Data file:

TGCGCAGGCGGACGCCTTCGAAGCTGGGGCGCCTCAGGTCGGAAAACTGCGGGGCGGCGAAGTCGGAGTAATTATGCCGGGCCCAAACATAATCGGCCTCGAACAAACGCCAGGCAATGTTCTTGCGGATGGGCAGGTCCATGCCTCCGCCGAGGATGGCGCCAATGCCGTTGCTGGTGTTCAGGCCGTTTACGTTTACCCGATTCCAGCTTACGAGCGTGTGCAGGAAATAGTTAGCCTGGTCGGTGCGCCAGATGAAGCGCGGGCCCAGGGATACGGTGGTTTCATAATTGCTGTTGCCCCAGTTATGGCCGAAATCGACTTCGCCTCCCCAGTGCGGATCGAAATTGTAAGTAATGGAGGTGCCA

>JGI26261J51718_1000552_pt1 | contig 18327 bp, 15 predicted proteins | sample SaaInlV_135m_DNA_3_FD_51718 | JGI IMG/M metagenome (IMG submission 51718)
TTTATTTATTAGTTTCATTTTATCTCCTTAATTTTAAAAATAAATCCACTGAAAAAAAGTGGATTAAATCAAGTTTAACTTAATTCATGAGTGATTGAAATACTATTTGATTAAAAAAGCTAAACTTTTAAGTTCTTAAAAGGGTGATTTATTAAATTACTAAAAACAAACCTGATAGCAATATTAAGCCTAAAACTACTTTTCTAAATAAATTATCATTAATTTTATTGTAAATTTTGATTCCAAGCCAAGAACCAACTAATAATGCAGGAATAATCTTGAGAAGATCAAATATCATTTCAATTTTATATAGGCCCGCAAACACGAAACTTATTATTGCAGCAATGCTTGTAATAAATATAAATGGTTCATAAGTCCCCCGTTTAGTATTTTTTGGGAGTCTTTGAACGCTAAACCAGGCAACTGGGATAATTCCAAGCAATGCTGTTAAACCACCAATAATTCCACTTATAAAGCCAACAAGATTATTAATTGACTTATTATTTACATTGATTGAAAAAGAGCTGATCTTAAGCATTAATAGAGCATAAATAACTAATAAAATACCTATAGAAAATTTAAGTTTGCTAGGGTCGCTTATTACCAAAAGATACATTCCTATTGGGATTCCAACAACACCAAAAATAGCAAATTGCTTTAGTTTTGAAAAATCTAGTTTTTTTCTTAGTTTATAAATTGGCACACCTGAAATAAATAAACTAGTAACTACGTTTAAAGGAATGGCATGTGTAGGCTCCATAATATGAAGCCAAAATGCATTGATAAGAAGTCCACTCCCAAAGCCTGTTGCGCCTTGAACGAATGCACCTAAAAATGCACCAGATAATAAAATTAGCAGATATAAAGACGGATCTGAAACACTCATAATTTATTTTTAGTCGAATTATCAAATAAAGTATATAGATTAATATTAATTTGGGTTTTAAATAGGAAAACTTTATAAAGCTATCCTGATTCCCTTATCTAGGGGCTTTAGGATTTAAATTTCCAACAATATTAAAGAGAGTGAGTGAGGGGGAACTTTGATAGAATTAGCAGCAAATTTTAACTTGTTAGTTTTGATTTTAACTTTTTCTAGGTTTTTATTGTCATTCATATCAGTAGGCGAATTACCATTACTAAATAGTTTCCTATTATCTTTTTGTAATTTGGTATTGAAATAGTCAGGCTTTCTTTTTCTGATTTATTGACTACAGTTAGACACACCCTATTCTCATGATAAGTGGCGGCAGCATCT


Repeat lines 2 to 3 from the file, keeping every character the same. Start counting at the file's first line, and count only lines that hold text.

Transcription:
>JGI26261J51718_1000552_pt1 | contig 18327 bp, 15 predicted proteins | sample SaaInlV_135m_DNA_3_FD_51718 | JGI IMG/M metagenome (IMG submission 51718)
TTTATTTATTAGTTTCATTTTATCTCCTTAATTTTAAAAATAAATCCACTGAAAAAAAGTGGATTAAATCAAGTTTAACTTAATTCATGAGTGATTGAAATACTATTTGATTAAAAAAGCTAAACTTTTAAGTTCTTAAAAGGGTGATTTATTAAATTACTAAAAACAAACCTGATAGCAATATTAAGCCTAAAACTACTTTTCTAAATAAATTATCATTAATTTTATTGTAAATTTTGATTCCAAGCCAAGAACCAACTAATAATGCAGGAATAATCTTGAGAAGATCAAATATCATTTCAATTTTATATAGGCCCGCAAACACGAAACTTATTATTGCAGCAATGCTTGTAATAAATATAAATGGTTCATAAGTCCCCCGTTTAGTATTTTTTGGGAGTCTTTGAACGCTAAACCAGGCAACTGGGATAATTCCAAGCAATGCTGTTAAACCACCAATAATTCCACTTATAAAGCCAACAAGATTATTAATTGACTTATTATTTACATTGATTGAAAAAGAGCTGATCTTAAGCATTAATAGAGCATAAATAACTAATAAAATACCTATAGAAAATTTAAGTTTGCTAGGGTCGCTTATTACCAAAAGATACATTCCTATTGGGATTCCAACAACACCAAAAATAGCAAATTGCTTTAGTTTTGAAAAATCTAGTTTTTTTCTTAGTTTATAAATTGGCACACCTGAAATAAATAAACTAGTAACTACGTTTAAAGGAATGGCATGTGTAGGCTCCATAATATGAAGCCAAAATGCATTGATAAGAAGTCCACTCCCAAAGCCTGTTGCGCCTTGAACGAATGCACCTAAAAATGCACCAGATAATAAAATTAGCAGATATAAAGACGGATCTGAAACACTCATAATTTATTTTTAGTCGAATTATCAAATAAAGTATATAGATTAATATTAATTTGGGTTTTAAATAGGAAAACTTTATAAAGCTATCCTGATTCCCTTATCTAGGGGCTTTAGGATTTAAATTTCCAACAATATTAAAGAGAGTGAGTGAGGGGGAACTTTGATAGAATTAGCAGCAAATTTTAACTTGTTAGTTTTGATTTTAACTTTTTCTAGGTTTTTATTGTCATTCATATCAGTAGGCGAATTACCATTACTAAATAGTTTCCTATTATCTTTTTGTAATTTGGTATTGAAATAGTCAGGCTTTCTTTTTCTGATTTATTGACTACAGTTAGACACACCCTATTCTCATGATAAGTGGCGGCAGCATCT